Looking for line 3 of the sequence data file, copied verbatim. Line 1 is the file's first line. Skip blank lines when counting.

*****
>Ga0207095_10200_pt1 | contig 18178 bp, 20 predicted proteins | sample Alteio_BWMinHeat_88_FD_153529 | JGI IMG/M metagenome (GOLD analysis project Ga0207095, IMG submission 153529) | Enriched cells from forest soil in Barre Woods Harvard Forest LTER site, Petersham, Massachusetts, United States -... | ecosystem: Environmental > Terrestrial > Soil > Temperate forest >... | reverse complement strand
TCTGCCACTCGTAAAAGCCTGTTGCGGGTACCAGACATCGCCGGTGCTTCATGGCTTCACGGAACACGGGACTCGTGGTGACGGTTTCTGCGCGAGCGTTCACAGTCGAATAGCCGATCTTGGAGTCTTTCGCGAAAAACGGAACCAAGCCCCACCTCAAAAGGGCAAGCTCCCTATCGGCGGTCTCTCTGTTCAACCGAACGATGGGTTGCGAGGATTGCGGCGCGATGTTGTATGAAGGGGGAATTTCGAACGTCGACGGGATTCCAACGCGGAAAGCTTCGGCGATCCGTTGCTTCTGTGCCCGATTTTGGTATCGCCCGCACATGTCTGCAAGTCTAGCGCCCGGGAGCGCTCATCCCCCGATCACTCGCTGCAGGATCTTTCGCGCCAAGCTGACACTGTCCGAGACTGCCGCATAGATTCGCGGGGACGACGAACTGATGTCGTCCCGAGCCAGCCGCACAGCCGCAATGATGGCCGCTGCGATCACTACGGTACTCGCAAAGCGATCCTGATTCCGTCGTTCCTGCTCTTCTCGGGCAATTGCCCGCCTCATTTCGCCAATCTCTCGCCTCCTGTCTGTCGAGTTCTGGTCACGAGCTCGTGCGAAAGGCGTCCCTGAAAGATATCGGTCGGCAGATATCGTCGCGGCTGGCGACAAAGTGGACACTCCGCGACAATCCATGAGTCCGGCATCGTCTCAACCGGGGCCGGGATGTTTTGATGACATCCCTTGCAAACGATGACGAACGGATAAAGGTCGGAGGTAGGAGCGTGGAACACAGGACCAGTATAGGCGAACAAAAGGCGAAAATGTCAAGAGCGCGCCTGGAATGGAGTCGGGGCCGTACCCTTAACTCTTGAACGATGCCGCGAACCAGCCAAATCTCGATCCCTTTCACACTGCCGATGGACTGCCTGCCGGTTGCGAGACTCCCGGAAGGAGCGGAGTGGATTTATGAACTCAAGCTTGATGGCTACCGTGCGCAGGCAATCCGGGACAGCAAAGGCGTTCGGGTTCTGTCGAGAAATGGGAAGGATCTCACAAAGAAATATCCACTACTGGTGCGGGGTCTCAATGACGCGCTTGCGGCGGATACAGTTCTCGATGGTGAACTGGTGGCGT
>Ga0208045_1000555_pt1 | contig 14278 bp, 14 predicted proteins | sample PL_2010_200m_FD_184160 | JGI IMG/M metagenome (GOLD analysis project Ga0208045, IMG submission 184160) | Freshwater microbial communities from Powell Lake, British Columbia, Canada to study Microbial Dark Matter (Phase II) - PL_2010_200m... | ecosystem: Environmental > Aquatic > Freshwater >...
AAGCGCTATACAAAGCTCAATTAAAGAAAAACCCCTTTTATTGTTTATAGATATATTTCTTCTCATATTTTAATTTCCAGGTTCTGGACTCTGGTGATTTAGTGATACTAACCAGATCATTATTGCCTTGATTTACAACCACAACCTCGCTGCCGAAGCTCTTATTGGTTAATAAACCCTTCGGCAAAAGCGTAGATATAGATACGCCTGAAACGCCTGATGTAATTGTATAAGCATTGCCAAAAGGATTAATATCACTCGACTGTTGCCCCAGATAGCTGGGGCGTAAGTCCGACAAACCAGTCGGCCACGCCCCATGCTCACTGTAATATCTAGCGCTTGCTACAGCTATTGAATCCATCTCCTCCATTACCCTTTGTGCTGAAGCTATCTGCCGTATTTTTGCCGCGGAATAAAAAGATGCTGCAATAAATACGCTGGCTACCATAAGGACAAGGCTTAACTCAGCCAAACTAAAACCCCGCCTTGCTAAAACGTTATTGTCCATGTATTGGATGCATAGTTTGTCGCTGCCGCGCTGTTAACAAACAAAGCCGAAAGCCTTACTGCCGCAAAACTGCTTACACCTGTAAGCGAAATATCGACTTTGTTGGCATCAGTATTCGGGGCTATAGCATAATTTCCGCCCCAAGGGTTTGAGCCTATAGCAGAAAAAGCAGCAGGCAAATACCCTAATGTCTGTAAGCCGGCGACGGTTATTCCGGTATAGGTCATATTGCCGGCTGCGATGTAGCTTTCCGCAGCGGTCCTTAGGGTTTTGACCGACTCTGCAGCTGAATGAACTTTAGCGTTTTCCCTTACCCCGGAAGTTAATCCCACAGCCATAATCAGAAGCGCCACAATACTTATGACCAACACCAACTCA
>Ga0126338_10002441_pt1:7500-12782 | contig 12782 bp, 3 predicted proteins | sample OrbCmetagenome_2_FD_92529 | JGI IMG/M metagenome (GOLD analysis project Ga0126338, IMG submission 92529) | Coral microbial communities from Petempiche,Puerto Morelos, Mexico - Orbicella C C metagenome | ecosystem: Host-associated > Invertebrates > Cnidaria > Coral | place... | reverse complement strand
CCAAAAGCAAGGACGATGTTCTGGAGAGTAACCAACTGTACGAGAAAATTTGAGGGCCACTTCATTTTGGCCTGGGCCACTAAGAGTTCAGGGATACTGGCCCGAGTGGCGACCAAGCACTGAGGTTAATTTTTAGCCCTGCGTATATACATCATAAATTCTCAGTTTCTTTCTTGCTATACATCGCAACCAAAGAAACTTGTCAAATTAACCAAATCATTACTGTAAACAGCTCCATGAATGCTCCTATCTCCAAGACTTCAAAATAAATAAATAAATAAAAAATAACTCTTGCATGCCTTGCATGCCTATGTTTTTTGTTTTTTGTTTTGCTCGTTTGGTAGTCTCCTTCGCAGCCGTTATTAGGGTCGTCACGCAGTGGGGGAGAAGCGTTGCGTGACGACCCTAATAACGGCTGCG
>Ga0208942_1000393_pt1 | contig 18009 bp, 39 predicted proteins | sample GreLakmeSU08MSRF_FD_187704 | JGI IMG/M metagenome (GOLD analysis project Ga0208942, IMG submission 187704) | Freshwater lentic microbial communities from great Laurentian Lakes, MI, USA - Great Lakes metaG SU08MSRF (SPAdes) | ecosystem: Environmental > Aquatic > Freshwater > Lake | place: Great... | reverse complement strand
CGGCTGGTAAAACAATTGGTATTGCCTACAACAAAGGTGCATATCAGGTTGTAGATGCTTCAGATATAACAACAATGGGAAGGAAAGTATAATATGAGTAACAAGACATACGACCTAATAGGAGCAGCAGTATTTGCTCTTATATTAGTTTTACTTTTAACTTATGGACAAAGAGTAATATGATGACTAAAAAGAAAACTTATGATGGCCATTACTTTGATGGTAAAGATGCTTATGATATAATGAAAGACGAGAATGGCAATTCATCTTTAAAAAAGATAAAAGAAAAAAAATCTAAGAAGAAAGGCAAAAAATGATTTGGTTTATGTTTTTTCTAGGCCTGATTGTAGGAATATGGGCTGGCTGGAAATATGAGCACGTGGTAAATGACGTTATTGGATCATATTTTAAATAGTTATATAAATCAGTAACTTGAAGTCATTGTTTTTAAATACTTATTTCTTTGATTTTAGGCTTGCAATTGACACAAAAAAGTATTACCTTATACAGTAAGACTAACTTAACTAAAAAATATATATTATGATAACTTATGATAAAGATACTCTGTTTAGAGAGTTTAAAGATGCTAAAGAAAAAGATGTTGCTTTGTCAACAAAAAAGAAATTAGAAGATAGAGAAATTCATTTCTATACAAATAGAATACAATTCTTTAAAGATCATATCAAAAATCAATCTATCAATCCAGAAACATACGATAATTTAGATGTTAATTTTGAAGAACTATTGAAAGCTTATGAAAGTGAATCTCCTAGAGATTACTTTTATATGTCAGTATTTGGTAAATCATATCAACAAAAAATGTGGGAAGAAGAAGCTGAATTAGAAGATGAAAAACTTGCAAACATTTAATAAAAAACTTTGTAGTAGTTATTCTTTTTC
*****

>Ga0208045_1000555_pt1 | contig 14278 bp, 14 predicted proteins | sample PL_2010_200m_FD_184160 | JGI IMG/M metagenome (GOLD analysis project Ga0208045, IMG submission 184160) | Freshwater microbial communities from Powell Lake, British Columbia, Canada to study Microbial Dark Matter (Phase II) - PL_2010_200m... | ecosystem: Environmental > Aquatic > Freshwater >...